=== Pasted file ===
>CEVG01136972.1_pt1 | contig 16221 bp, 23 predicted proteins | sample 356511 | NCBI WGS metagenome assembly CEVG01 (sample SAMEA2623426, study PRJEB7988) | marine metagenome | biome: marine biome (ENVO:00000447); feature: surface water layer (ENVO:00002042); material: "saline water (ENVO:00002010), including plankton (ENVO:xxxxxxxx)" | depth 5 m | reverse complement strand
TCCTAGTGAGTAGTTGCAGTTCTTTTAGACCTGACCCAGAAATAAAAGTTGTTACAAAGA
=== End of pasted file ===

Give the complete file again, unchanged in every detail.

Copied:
>CEVG01136972.1_pt1 | contig 16221 bp, 23 predicted proteins | sample 356511 | NCBI WGS metagenome assembly CEVG01 (sample SAMEA2623426, study PRJEB7988) | marine metagenome | biome: marine biome (ENVO:00000447); feature: surface water layer (ENVO:00002042); material: "saline water (ENVO:00002010), including plankton (ENVO:xxxxxxxx)" | depth 5 m | reverse complement strand
TCCTAGTGAGTAGTTGCAGTTCTTTTAGACCTGACCCAGAAATAAAAGTTGTTACAAAGA